Who was Captain Paul Cuffe

Shattering stereotypes, Captain Paul Cuffe (1759-1817) rose to prominence and became one of the wealthiest men of color in the nation. His petition to the state of Massachusetts regarding taxation and citizenship was instrumental in African Americans gaining full citizenship in the state, and he was honored by being one of the first men of color to have a formal meeting with a sitting U.S. President.

Maritime New England produced some remarkable figures. There were innovative ship builders, whalers, pioneering voyagers, sea-captains-turned-authors, and shrewd businessmen who sought trading opportunities everywhere from the East Indies to the Caribbean.

Paul Cuffe

“Captain Paul Cuffe 1812”, Thomas Pole, M.D. ca. 1820s. Framed sepia and black engraving on paper. 1904.43

At least for the first eight years of his life, Paul Cuffe was of the class of persons that in Moby-Dick Herman Melville termed “isolatos,” that is, islanders “not acknowledging the common continent of men, but each Isolato living on a separate continent of his own.” Cuffe was born on the island of Cuttyhunk, the westernmost of the Elizabeth Island archipelago that extends southwest from Cape Cod. His mother, Ruth Moses, was a Wampanoag Native American and his father, Kofi Slocum, was a freed slave of African Ashanti origin (modern-day Ghana). Paul was one of ten children and when his father died, leaving a mainland estate of 116 acres in Westport, Massachusetts, Paul “conceived that commerce furnished to industry more ample rewards that agriculture,” and took to the sea.1 As a teenager, he went whaling in the Gulf of Mexico and made two trading voyages to the West Indies. By that time, America was at war with Great Britain, and in 1776, Paul Cuffe was taken captive by the British and held in New York for three months.

As a young man, Paul Cuffe, who described himself in his autobiographical memoir as “a man of colour,” encountered race-based inequities in the system of taxation in Massachusetts. By the age of twenty, Paul, and his older brother John, having been subjected to taxation without the benefits of free citizenship, petitioned the state legislature, arguing that “by the laws of the constitution of Massachusetts, taxation and the whole rights of citizenship were united.”2 Through their efforts, Massachusetts then passed a law allowing people of color to be taxed as free citizens, equally to whites.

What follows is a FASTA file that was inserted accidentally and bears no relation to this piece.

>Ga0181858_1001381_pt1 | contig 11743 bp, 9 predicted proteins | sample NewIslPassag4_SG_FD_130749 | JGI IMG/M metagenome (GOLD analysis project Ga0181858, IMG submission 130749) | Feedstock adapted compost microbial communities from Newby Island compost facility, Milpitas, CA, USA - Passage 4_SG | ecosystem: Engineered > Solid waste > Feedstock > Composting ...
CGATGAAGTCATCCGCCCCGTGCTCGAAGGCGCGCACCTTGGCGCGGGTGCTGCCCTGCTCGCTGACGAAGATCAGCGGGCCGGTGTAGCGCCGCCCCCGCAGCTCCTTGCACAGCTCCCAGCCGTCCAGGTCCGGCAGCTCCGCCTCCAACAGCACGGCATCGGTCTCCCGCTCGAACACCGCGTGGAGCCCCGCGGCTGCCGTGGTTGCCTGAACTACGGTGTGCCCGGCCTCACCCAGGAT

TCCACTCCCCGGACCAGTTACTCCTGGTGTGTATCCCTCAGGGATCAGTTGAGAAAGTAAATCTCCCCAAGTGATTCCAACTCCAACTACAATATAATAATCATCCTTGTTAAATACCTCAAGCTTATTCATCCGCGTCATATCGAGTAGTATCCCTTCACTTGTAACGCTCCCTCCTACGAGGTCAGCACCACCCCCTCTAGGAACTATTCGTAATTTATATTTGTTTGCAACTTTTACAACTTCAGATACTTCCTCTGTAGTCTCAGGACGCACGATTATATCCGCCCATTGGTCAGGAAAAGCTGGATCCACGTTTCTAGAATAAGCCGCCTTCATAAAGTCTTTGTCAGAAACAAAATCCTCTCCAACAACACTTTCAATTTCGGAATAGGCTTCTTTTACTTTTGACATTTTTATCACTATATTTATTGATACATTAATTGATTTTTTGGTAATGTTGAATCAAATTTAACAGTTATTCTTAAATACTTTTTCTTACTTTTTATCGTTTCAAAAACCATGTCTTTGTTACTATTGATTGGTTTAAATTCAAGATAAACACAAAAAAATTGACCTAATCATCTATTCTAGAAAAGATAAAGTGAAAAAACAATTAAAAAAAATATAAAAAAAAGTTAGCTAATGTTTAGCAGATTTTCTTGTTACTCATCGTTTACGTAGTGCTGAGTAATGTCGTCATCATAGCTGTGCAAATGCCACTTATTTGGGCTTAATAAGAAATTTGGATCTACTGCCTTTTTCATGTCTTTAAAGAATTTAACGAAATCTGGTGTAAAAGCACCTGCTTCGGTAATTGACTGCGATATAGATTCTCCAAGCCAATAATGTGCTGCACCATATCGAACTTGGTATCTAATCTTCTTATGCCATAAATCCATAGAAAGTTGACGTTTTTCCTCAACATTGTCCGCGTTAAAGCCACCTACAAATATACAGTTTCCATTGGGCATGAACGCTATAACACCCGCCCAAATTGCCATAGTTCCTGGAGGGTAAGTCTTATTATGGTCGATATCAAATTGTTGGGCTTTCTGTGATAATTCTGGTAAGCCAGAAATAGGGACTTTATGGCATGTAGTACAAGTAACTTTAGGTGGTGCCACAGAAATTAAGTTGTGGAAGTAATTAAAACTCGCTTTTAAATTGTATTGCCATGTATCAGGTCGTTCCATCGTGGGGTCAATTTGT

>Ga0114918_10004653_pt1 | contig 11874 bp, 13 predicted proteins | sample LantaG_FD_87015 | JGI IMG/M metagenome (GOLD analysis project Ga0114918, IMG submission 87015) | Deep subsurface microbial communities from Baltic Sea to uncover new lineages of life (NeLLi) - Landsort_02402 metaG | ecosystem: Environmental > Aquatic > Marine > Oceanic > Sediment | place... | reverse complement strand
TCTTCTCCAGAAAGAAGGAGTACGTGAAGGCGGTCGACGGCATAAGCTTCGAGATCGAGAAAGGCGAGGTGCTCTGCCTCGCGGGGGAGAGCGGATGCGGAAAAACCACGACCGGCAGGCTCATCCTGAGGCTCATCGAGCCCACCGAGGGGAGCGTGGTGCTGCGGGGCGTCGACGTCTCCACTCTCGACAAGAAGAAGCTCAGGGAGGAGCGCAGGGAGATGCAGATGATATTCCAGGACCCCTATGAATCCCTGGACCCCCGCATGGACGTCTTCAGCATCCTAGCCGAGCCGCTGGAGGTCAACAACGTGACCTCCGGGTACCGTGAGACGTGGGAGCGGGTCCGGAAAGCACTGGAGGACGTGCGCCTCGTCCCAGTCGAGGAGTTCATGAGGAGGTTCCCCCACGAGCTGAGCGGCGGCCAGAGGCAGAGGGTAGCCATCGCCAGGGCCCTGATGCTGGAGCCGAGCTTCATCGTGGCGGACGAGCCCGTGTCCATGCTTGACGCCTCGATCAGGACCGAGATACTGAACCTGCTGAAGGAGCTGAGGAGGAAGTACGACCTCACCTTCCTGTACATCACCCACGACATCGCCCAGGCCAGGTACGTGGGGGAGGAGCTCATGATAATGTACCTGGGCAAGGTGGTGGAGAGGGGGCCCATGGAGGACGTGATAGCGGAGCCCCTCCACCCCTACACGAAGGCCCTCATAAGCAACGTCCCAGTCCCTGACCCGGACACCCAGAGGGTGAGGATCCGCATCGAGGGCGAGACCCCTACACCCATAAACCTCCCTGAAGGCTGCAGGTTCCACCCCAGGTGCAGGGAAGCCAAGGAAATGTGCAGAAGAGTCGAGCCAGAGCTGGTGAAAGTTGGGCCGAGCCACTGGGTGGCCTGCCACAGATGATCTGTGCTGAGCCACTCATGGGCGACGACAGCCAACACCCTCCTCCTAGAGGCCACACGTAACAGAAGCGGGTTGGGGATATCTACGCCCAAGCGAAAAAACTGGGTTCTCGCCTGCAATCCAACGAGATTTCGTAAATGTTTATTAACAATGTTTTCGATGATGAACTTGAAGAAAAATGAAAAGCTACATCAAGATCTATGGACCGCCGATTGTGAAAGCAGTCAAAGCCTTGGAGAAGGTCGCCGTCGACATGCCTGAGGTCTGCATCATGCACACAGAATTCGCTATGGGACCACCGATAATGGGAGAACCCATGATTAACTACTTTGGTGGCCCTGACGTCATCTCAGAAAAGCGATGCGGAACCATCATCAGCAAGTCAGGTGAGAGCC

Cuffe went on to become a successful ship builder and merchant. He met with President James Madison over questions arising from a seized cargo as one of his ships entered port in Newport, RI during the Jeffersonian Embargo and the War of 1812. Later in life, he continued to fight for equal rights for people of color. He often assisted widows and family members and built an integrated school in his community so all children could receive an education.  As a maritime merchant he was well-respected nationally and internationally, but “his heart grieved for the degraded state of his race.”3 He used his influence, his own money and his own ship, the brig Traveller, to enable free American blacks to re-settle in Sierra Leone, Africa, and in 1815 transported thirty-eight black Americans back to Africa. This was so important to Cuffe that when he was unable to find financial backers to support the families that relocated to Sierra Leone, he took on the expense himself.


This thirty-two point dry card gimbaled compass (1780) made by Isaac Greenwood, was used by Paul Cuffe, who at his death was the best known African-American in the country. 1927.20

Paul Cuffe’s life and letters mark an important chapter in American history. African Americans have lived in this community since its earliest days, attracted in part by tolerant Quaker tenets and their general abhorrence of slavery. Paul Cuffe himself was a Quaker and helped build the Meeting House in Westport, MA. The Quaker majority welcomed runaway and freed slaves to the area as early as 1716. Free men from continental Africa and Cabo Verde (then a Portuguese colony) became part of the African American heritage of New Bedford, giving whaling the distinction of being the first meritocracy in the Colonies.





1 Cuffe, Paul. Memoir of Captain Paul Cuffee, a Man of Colour: To which is subjoined the Epistle of the Society of Sierra Leone, in Africa, &c. York: C. Peacock and W. Alexander, 1811.

2 Ibid., pp. 8-9.

3 Chambers’ Pocket Miscellany. Philadelphia: Lippincott, Grambo & Co., 1854, p. 91


February 22, 2018 eSketch: Paul Cuffe: An Early Example of African American and Native American Diasporism and Cosmopolitanism (pdf)